Animal Rescue--Two Weeks in Mississippi

Tomas Gimenez, Dr.Med.Vet, is a professor of animal and veterinary sciences at Clemson University, an instructor in emergency and disaster planning and rescue (along with his wife, Rebecca, PhD, a Major in the US Army Reserves mobilized to Active Duty this year), and a member of the American Veterinary Medical Association (AVMA) Veterinary Medical Assistance Team 2 (VMAT-2) that was deployed under the Federal Emergency Management Agency (FEMA) to Mississippi in the wake of Hurricane Katrina. He is also new dog owner. "Tupelo" traveled home from Mississippi to South Carolina with Gimenez as a happy example of one of the many stories of animals saved in the aftermath of Hurricane Katrina. See Tupelo and other Mississippi rescue photos here.

"We were searching for animals one day and ran into the Tupelo, Miss., Rescue Squad doing house-to-house searches (for people and animals)," said Gimenez. The rescue squad and police noticed there appeared to be mud that was moving just as we (the VMAT-2 team) pulled up. This poor dog was buried in mud and wrapped in power lines, but he was alive. There's no way to know how many days he'd been there; he was skin and bones. Between police officers and rescue workers and us, we put in quite a bit of time with our water bottles and gave him a bath and took him in. Everyone got pretty attached to that dog.

"I ended up adopting him and brought him home," said Gimenez. "His name is Tupelo.  We will be searching the Internet lost and found pet sites to see if we can find his true owners, meanwhile he is getting his injuries (pierced prepuce, lacerations) and starvation treated.  If we never find his owners, he will have a good home with us on our farm."

VMAT-2 At The Ready

As a professor at Clemson University, Gimenez works in the animal and veterinary science departments. He teaches equine management, equine theriogenology (reproduction), and endocrinology, but about 60% of his time is devoted to working on area of horses in disasters and accidents. He gives training in technical aspects of large animal emergency rescue.

Gimenez became involved in emergency large animal rescue about 12 years ago after attending a seminar on horses in disaster with the South Carolina assistant state veterinarian. The conference was put on by Richard Mansmann, VMD, PhD, of Central Carolina Equine Practice in Chapel Hill, N.C. "We thought it would be a good idea to do something about that in South Carolina," recalled Gimenez. "We wanted to try to educate horse owners and emergency responders in what to do when large animals get involved in emergencies or disasters. That's how I started. It's evolved from there."

Gimenez and his wife have been teaching a large animal rescue course for about 10 years. He said it started as one-day presentation, and now it is a three-day, hands-on class.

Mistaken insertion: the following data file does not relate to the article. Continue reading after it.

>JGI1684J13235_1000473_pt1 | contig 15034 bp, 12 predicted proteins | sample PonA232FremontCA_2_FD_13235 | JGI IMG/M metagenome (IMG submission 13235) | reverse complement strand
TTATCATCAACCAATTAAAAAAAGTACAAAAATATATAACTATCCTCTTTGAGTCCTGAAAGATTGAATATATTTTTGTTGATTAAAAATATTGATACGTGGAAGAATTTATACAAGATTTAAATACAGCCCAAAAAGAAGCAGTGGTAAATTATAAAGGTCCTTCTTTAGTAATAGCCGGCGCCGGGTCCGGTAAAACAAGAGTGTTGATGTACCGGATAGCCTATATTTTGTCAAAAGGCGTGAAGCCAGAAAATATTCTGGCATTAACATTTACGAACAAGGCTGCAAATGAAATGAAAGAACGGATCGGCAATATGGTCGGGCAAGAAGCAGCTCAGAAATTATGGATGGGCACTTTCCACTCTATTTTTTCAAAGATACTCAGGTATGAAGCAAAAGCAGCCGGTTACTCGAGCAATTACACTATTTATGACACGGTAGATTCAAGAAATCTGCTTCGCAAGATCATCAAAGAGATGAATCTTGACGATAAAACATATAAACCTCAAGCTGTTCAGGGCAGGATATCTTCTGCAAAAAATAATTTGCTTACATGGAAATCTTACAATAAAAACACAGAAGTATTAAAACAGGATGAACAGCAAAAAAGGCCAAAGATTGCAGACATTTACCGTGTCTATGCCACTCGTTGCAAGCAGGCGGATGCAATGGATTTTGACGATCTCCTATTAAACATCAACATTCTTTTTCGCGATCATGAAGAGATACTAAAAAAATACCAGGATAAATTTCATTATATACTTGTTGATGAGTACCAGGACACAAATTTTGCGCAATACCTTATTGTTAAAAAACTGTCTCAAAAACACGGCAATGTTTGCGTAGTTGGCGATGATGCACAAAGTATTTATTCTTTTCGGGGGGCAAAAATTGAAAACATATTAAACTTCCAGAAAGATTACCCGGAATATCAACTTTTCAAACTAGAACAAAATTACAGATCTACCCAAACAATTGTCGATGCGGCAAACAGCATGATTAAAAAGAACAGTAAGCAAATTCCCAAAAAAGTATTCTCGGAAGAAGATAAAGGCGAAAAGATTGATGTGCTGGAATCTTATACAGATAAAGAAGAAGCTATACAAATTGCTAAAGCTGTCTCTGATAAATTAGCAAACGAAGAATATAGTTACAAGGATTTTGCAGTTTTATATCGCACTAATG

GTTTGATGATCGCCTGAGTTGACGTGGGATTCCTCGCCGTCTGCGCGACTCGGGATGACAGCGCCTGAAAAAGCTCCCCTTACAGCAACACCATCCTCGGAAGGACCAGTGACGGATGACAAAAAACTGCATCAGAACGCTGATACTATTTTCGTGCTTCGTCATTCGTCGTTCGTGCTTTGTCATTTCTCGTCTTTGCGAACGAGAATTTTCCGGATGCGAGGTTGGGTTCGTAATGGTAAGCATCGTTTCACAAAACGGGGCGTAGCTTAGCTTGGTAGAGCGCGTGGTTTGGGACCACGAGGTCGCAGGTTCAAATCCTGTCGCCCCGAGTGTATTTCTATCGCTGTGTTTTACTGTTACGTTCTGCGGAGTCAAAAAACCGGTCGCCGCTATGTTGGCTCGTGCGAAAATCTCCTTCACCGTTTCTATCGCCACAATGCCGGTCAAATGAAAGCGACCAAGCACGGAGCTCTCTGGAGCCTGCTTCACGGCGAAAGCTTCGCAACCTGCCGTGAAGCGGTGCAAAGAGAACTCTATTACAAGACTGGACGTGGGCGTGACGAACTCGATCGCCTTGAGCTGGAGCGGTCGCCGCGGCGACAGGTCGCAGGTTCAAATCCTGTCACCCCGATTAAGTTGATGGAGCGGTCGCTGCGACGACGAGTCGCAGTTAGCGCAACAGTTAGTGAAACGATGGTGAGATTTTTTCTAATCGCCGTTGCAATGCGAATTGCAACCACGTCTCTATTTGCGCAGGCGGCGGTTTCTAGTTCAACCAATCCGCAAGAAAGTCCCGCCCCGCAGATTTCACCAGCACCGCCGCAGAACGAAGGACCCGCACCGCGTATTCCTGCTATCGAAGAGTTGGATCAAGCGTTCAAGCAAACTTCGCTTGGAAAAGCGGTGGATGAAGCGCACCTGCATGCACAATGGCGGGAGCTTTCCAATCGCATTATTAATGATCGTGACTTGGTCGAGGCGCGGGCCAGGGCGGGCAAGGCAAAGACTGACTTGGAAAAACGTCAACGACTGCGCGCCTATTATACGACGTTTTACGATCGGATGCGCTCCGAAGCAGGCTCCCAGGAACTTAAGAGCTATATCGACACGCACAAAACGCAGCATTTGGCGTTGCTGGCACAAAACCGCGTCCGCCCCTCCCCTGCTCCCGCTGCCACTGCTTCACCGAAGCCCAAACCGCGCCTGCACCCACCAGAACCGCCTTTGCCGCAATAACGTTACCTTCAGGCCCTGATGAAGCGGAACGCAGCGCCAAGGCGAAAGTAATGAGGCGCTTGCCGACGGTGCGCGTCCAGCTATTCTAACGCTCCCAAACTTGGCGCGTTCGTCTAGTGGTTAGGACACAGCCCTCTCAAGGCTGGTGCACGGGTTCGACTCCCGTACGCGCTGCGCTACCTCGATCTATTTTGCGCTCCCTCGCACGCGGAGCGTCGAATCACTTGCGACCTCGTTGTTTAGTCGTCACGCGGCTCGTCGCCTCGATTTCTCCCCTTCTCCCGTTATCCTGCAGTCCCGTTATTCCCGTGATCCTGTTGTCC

Asked how he got involved with the medical assistance teams, Gimenez said, "I knew of the VMATs existence for a few years, and I just thought it would be a good thing to do since I was working in that area. My wife and I have been members of VMAT for five years now."

He said his team was previously deployed to assist in the avian influenza outbreak in Virginia. He said the team's job was essentially surveillance and working with the local poultry farms to prevent spread of the virus.

At the end of July, the entire team attended a Field Training Exercise in conjunction with their military compatriots on the Special Medical Assistance Team--Veterinary (SMART-V) at Ft. Bragg, N.C. Their mock scenario included actual decontamination of live "police" horses and military working dogs (see photos and article on this training at www.TheHorse.com/emag.aspx?id=6153).

Duty Calls: Hurricane Katrina

Then came Hurricane Katrina. Gimenez said his VMAT-2 team was on call for August, and he happened to be on the deployment list of 21 for the first two-week rotation of deployment (out of 60 team members). That meant he was one of the first animal rescuers into the hurricane-stricken area of Mississippi. The teams usually have four to five equine veterinarians, six to seven small animal veterinarians, and a dozen or so vet techs and support personnel.

Here's how it works, according to Gimenez: "FEMA activates you, and you become a federal employee. In this case we all went to Atlanta and met; we flew in from all different states, but mostly Mid-Atlantic states. We took rental vans to Anniston, Ala., where FEMA has their Southeastern headquarters. From there we loaded vans with supplies and food and water and drove to Biloxi, Miss. We got there about three days after the hurricane."

The VMAT's mission is: "To support the local veterinary community in whatever way necessary to help it to resume its normal support of the community. VMAT has the capability of setting up a full field hospital, and they can provide medical care for pets, search and rescue dogs, livestock, wildlife, and even zoo animals if the need arises. The teams may also be activated to assist with food safety concerns, zoonotic disease, terrorist events, and toxicological problems."

The AVMA explains how the teams work: "VMATs are the only response teams recognized in the National Response Plan that provide veterinary medical treatment and address animal and public health issues resulting from natural, man-made, or any other type of disasters. VMATs are available to assist the USDA in the control, treatment, and eradication of animal disease outbreaks. VMATs must receive an invitation from the affected state in order to be deployed. The local governor may make a disaster declaration and submit a request for federal assistance. If the President then declares a disaster, federal resources are made available. It is at this point that a request for VMAT assistance can be made. If a state alone requests a VMAT, they will need to fund the response. If a Federal Disaster is declared, the Federal Government covers a large part of the cost."

Each VMAT team consists of large and small animal veterinarians and veterinary technicians. Specialists can be added as needed. They treat all domestic animals, including cats, dogs, horses, cows, pigs, and birds; anything that people keep as pets.

The VMATs are an AVMA program until deployment, at which time the members become temporary federal employees of the Department of Homeland Security. It should be noted that if it weren't for the American Veterinary Medical Foundation (AVMF) monies that support VMATs, the teams would not have had the supplies they needed to respond after Hurricane Katrina.

To support VMATs, animals, and veterinarians affected by this disaster, donations can be made online at www.avmf.org. The AVMA is matching up to $500,000 in donations.

Arriving in Mississippi

When VMAT-2 arrived in Mississippi, all FEMA workers were based at Keesler Air Force Base in Biloxi. The Air Force base made room for FEMA personnel, said Gimenez. "We went there to sleep," he explained. "We'd go out on missions every day and spend night at the Air Force base.

"By time we got there, there was still a lot of damage, but the roads had been mostly cleared so you could drive around," reported Gimenez. "They'd been cleared except for Highway 90 that was closed right on the beach."